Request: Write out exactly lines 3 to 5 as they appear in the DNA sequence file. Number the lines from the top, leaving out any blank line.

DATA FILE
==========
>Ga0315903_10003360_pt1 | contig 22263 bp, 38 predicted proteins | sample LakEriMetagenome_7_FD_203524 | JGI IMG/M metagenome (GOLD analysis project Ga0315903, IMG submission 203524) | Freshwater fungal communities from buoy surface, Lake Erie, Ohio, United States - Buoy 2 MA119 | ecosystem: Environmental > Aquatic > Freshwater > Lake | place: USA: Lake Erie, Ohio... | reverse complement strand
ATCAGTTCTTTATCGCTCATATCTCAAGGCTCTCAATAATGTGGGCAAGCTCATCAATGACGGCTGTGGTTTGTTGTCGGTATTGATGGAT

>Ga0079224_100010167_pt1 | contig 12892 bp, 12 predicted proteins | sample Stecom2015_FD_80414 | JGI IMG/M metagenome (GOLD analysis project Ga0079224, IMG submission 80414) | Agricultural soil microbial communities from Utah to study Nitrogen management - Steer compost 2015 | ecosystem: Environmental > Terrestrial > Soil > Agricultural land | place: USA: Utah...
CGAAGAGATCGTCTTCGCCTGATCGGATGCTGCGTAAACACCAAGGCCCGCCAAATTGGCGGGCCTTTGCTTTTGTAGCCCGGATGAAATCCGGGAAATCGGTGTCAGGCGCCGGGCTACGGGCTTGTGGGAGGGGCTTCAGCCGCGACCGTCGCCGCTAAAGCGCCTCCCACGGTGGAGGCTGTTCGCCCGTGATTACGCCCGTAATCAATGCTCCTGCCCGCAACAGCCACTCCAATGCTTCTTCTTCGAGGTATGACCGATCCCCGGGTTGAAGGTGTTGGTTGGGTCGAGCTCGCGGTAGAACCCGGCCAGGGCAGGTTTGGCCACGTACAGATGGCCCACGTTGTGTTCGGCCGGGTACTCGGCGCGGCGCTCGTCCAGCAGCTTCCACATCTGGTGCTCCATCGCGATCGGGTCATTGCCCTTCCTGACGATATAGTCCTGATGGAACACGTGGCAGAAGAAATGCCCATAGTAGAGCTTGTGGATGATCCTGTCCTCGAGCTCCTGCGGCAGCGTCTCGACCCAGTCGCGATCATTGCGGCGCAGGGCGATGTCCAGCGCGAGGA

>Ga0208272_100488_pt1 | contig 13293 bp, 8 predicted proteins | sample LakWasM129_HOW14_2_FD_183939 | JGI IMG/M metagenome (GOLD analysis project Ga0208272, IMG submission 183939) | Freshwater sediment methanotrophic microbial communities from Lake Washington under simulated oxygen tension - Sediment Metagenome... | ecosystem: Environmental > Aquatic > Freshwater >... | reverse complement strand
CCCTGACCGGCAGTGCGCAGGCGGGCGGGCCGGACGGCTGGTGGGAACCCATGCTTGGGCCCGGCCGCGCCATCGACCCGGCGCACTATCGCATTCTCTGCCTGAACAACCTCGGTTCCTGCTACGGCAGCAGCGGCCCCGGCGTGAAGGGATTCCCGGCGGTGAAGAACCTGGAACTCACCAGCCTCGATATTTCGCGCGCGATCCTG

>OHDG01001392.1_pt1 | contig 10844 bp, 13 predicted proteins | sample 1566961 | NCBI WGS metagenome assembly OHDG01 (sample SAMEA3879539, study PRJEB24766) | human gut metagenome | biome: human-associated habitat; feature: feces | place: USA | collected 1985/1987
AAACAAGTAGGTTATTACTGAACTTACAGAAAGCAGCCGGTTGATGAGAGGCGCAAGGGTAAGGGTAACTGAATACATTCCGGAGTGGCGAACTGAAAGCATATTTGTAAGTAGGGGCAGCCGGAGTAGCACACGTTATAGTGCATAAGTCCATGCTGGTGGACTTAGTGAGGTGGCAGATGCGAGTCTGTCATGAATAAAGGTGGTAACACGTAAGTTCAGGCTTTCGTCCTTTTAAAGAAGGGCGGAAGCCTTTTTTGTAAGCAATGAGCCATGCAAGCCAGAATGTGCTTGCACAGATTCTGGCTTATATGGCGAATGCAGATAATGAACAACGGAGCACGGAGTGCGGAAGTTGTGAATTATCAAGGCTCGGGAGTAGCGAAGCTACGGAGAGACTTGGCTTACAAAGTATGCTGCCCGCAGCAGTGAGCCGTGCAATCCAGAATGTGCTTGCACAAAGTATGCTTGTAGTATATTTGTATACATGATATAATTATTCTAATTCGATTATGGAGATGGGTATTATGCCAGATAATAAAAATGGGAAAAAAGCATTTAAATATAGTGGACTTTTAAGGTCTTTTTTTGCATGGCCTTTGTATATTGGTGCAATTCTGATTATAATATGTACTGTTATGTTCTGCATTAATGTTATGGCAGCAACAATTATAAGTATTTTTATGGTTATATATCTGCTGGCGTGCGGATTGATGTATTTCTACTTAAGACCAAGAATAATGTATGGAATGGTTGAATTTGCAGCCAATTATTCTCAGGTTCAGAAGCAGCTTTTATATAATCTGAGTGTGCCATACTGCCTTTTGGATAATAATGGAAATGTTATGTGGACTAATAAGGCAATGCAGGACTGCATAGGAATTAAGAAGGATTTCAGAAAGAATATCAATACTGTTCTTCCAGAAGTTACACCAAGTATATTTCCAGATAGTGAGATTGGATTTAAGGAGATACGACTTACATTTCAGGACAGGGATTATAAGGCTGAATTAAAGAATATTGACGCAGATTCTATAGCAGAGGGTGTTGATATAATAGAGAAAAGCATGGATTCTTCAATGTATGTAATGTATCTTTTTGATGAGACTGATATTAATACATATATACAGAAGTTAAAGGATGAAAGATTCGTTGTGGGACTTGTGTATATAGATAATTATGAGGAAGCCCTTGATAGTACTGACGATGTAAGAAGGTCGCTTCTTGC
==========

>Ga0079224_100010167_pt1 | contig 12892 bp, 12 predicted proteins | sample Stecom2015_FD_80414 | JGI IMG/M metagenome (GOLD analysis project Ga0079224, IMG submission 80414) | Agricultural soil microbial communities from Utah to study Nitrogen management - Steer compost 2015 | ecosystem: Environmental > Terrestrial > Soil > Agricultural land | place: USA: Utah...
CGAAGAGATCGTCTTCGCCTGATCGGATGCTGCGTAAACACCAAGGCCCGCCAAATTGGCGGGCCTTTGCTTTTGTAGCCCGGATGAAATCCGGGAAATCGGTGTCAGGCGCCGGGCTACGGGCTTGTGGGAGGGGCTTCAGCCGCGACCGTCGCCGCTAAAGCGCCTCCCACGGTGGAGGCTGTTCGCCCGTGATTACGCCCGTAATCAATGCTCCTGCCCGCAACAGCCACTCCAATGCTTCTTCTTCGAGGTATGACCGATCCCCGGGTTGAAGGTGTTGGTTGGGTCGAGCTCGCGGTAGAACCCGGCCAGGGCAGGTTTGGCCACGTACAGATGGCCCACGTTGTGTTCGGCCGGGTACTCGGCGCGGCGCTCGTCCAGCAGCTTCCACATCTGGTGCTCCATCGCGATCGGGTCATTGCCCTTCCTGACGATATAGTCCTGATGGAACACGTGGCAGAAGAAATGCCCATAGTAGAGCTTGTGGATGATCCTGTCCTCGAGCTCCTGCGGCAGCGTCTCGACCCAGTCGCGATCATTGCGGCGCAGGGCGATGTCCAGCGCGAGGA

>Ga0208272_100488_pt1 | contig 13293 bp, 8 predicted proteins | sample LakWasM129_HOW14_2_FD_183939 | JGI IMG/M metagenome (GOLD analysis project Ga0208272, IMG submission 183939) | Freshwater sediment methanotrophic microbial communities from Lake Washington under simulated oxygen tension - Sediment Metagenome... | ecosystem: Environmental > Aquatic > Freshwater >... | reverse complement strand